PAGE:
One year after the attacks, Eric Foner assessed the impact of 9/11 on the way America tells the story of itself and readjusts its relationship with the world.
All history, the saying goes, is contemporary history. People instinctively turn to the past to help understand the present. Events draw our attention to previously neglected historical subjects. The second wave of feminism gave birth to a flourishing subfield of women’s history. The Reagan Revolution spawned a cottage industry in the history of US conservatism.
Many years will pass before we can fully assess how our thinking about history has changed as a result of September 11. While historians ponder this question, conservative ideologues have produced a spate of polemical statements on how we should teach American history in light of recent events. In a speech less than a month after the tragedy, Lynne Cheney insisted that calls for more intensive study of the rest of the world amounted to blaming America’s “failure to understand Islam” for the attack. A letter distributed by the American Council of Trustees and Alumni, which she once chaired, chastised professors who fail to teach the “truth” that civilization itself “is best exemplified in the West and indeed in America.”
In What’s So Great About America, Dinesh D’Souza contends that freedom and religious toleration are uniquely “Western” beliefs. The publisher’s ad for the book identifies those who hold alternative views as “people who provide a rationale for terrorism.” With funding from conservative foundations and powerful political connections, such commentators hope to reshape the teaching of American history.
Historians cannot predict the future, but the past they portray must be one out of which the present can plausibly have grown. The self-absorbed, super-celebratory history now being promoted will not enable students to make sense of either their own society or our increasingly interconnected world.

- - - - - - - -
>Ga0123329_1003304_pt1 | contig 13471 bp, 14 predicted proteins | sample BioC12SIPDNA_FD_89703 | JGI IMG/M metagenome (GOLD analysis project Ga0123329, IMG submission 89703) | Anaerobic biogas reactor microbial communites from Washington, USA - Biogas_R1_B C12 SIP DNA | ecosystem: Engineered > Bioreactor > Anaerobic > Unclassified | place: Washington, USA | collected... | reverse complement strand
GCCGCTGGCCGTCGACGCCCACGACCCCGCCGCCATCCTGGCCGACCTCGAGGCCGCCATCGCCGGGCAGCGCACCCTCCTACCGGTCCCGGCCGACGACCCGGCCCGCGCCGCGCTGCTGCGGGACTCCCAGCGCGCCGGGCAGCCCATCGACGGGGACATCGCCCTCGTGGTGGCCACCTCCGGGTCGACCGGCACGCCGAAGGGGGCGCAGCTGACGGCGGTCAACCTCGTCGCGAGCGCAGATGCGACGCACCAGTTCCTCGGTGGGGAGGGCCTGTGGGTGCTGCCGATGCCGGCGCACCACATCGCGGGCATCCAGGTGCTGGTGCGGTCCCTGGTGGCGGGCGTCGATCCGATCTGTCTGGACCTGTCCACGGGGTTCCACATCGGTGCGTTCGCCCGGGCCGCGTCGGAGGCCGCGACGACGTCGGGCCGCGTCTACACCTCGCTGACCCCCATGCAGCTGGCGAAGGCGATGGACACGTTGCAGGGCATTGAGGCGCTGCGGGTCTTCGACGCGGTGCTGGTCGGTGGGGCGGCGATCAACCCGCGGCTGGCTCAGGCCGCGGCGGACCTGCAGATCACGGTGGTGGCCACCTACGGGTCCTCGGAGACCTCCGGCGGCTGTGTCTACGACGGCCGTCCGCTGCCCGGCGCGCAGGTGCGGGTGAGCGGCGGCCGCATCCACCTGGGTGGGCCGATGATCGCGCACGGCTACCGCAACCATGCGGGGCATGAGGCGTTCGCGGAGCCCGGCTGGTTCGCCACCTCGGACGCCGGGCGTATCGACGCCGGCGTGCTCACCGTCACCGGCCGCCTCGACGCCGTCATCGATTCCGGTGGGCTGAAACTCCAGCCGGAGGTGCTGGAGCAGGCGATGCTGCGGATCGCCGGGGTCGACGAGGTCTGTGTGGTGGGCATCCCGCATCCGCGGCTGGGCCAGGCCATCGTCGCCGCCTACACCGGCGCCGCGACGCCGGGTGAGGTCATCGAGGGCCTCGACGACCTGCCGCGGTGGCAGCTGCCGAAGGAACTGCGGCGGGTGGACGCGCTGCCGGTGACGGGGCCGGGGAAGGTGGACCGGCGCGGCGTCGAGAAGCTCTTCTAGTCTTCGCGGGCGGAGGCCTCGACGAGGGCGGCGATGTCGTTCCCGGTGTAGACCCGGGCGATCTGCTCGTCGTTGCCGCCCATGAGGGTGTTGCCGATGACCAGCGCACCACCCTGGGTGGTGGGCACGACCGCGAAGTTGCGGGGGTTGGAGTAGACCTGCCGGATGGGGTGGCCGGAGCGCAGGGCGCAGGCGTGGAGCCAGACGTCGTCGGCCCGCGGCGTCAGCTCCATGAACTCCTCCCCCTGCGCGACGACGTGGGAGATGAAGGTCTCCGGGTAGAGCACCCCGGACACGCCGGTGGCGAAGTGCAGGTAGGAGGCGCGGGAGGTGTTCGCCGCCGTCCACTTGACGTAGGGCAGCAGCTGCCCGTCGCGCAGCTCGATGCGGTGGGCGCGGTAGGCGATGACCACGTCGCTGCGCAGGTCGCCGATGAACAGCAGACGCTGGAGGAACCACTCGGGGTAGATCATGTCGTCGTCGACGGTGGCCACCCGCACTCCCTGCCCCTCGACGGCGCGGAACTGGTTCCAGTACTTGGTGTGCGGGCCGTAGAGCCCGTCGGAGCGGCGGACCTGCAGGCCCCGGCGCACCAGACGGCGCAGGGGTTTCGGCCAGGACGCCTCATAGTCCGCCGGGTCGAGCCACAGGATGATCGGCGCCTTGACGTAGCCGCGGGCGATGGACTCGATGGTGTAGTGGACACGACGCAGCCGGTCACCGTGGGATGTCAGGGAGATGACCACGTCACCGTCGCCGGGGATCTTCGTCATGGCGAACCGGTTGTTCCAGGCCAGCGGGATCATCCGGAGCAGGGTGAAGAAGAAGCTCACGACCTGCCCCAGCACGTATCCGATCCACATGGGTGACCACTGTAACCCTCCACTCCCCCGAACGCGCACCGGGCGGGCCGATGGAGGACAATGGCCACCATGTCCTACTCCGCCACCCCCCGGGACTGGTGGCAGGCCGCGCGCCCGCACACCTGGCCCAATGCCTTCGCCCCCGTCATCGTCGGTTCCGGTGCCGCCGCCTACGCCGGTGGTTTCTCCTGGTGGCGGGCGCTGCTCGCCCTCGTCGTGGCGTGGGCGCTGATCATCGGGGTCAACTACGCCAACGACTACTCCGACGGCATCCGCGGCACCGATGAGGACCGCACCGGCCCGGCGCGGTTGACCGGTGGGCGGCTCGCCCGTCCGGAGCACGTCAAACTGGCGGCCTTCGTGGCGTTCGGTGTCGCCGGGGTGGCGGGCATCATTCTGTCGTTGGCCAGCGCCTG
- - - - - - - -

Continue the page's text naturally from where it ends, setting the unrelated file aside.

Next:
Historians cannot choose the ways history becomes part of our own experience. September 11 has rudely placed certain issues at the forefront of our consciousness. Let me mention three and their implications for how we think about the American past: the upsurge of patriotism, significant infringements on civil liberties and a sudden awareness of considerable distrust abroad of American actions and motives.
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The generation of historians that came of age during the Vietnam War witnessed firsthand how patriotic language and symbols, especially the American flag, can be invoked in the service of manifestly unjust causes. Partly as a result, they have tended to neglect the power of these symbols as genuine expressions of a sense of common national community. Patriotism, if studied at all, has been understood as an “invention,” rather than a habit of the heart.
Historians have had greater success lately at dividing up the American past into discrete experiences delineated along lines of race, ethnicity, gender and class than at exploring the common threads of American nationality. But the immediate response to September 11 cut across these boundaries. No one knows if the renewed sense of common purpose and shared national identity that surfaced so vividly after September 11 will prove temporary. But they require historians to devote new attention to the roots of the symbols, values and experiences Americans share as well as those that divide them.
All patriotic upsurges run the risk of degenerating into a coercive drawing of boundaries between “loyal” Americans and those stigmatized as aliens and traitors. This magazine has chronicled the numerous and disturbing infringements on civil liberties that have followed September 11. Such legal protections as habeas corpus, trial by impartial jury, the right to legal representation and equality before the law regardless of race or national origin have been seriously curtailed.